Patients with health-care–associated pneumonia (HCAP) are frequently infected with a resistant pathogen and receive inappropriate empiric antibiotics (ie, pathogens resistant to administered treatment). Initial inappropriate treatment has been shown to increase hospital mortality. It is not known whether escalation in response to culture results mitigates this risk.
We identified patients admitted with a culture-positive pneumonia between January 2003 and December 2005. HCAP patients met one or more of the following criteria indicating ongoing contact with the health-care system: recent hospitalization (≤ 12 months), admission from a nursing home, immunosuppression, or long-term dialysis. We compared survivors to nonsurvivors among those patients with HCAP still hospitalized beyond 48 h.
Of 431 HCAP patients, 396 patients (92%) were alive and still hospitalized beyond 48 h. The crude mortality rate was 21.5%. Compared to survivors, nonsurvivors were significantly more likely to be treated with inappropriate empiric antibiotics (37.6% vs 24.1%, p = 0.013). Although mortality was higher among patients receiving inappropriate than appropriate therapy (30.0% vs 18.3%, p = 0.013), this difference was more pronounced among nonbacteremic patients (odds ratio [OR], 2.45; 95% confidence interval [CI], 1.26 to 4.75) than bacteremic patients (OR, 1.25; 95% CI, 0.41 to 3.57). In a logistic regression, inappropriate empiric antibiotic treatment among nonbacteremic patients was independently associated with mortality (OR, 2.88; 95% CI, 1.46 to 5.67); treatment escalation did not attenuate the risk of death.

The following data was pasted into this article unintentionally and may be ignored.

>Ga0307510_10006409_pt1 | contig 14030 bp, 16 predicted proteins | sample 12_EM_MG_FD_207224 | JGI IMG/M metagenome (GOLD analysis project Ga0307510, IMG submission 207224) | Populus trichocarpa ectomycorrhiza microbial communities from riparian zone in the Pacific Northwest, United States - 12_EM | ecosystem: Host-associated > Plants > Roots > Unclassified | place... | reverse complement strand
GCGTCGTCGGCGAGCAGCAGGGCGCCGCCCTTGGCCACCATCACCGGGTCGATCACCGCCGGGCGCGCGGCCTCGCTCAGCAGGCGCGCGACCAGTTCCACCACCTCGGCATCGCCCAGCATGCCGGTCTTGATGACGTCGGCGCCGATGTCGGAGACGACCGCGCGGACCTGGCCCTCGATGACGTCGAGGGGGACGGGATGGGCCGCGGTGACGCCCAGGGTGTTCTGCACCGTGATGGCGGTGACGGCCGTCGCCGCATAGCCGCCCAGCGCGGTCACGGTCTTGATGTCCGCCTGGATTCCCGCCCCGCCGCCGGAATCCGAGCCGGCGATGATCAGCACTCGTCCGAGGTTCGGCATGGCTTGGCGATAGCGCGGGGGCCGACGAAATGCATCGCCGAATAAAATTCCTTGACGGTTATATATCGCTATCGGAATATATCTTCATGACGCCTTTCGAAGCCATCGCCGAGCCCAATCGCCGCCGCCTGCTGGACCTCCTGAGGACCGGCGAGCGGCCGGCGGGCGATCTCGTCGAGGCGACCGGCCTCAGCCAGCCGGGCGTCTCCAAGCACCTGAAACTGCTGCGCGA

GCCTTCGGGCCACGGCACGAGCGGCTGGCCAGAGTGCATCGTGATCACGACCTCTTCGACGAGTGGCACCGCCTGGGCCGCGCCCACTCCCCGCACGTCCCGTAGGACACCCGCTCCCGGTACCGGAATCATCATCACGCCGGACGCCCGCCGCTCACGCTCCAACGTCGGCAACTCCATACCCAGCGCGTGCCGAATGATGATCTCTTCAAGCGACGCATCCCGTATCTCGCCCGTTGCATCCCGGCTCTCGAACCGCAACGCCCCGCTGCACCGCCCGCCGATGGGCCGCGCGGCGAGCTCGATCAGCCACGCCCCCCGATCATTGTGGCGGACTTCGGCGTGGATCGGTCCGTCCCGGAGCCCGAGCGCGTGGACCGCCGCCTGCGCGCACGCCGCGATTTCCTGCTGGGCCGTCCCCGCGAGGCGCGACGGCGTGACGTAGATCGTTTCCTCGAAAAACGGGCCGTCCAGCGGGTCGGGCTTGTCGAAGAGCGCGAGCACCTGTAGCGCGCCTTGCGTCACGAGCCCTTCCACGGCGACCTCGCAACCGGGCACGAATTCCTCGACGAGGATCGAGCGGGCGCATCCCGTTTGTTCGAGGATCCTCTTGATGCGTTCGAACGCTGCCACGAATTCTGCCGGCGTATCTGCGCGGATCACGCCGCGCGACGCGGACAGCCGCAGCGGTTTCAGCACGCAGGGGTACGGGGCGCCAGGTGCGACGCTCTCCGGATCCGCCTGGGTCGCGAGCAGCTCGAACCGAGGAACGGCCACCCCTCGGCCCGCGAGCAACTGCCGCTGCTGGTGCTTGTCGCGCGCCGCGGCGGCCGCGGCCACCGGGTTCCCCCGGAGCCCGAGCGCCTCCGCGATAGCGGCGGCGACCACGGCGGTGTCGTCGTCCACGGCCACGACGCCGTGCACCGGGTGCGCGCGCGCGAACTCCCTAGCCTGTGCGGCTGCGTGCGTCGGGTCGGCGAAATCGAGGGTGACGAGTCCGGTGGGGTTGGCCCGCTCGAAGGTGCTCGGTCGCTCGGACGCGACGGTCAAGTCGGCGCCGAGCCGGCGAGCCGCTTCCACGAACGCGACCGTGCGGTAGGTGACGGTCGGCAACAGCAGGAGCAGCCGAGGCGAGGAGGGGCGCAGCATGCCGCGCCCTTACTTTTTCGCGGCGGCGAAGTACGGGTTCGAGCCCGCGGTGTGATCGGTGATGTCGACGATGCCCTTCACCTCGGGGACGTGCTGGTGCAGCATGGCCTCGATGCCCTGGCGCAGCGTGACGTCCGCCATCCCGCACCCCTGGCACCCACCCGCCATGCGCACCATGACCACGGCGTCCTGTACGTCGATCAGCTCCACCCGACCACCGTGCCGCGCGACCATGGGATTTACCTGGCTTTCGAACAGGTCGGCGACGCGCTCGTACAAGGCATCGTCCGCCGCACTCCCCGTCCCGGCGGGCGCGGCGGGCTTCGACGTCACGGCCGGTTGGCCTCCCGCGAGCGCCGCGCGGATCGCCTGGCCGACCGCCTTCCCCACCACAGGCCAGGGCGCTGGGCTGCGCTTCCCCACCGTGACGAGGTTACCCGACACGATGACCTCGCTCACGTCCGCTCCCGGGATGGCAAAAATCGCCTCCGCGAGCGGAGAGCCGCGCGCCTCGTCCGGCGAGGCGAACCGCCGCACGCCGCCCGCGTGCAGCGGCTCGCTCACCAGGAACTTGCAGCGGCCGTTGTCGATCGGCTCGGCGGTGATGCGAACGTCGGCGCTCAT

Among HCAP patients alive and hospitalized beyond 48 h, hospital mortality was high and, in the absence of bacteremia, greater with initial inappropriate antibiotic treatment. Despite subsequent escalation, initial inappropriate antibiotic choice nearly tripled the risk of hospital death.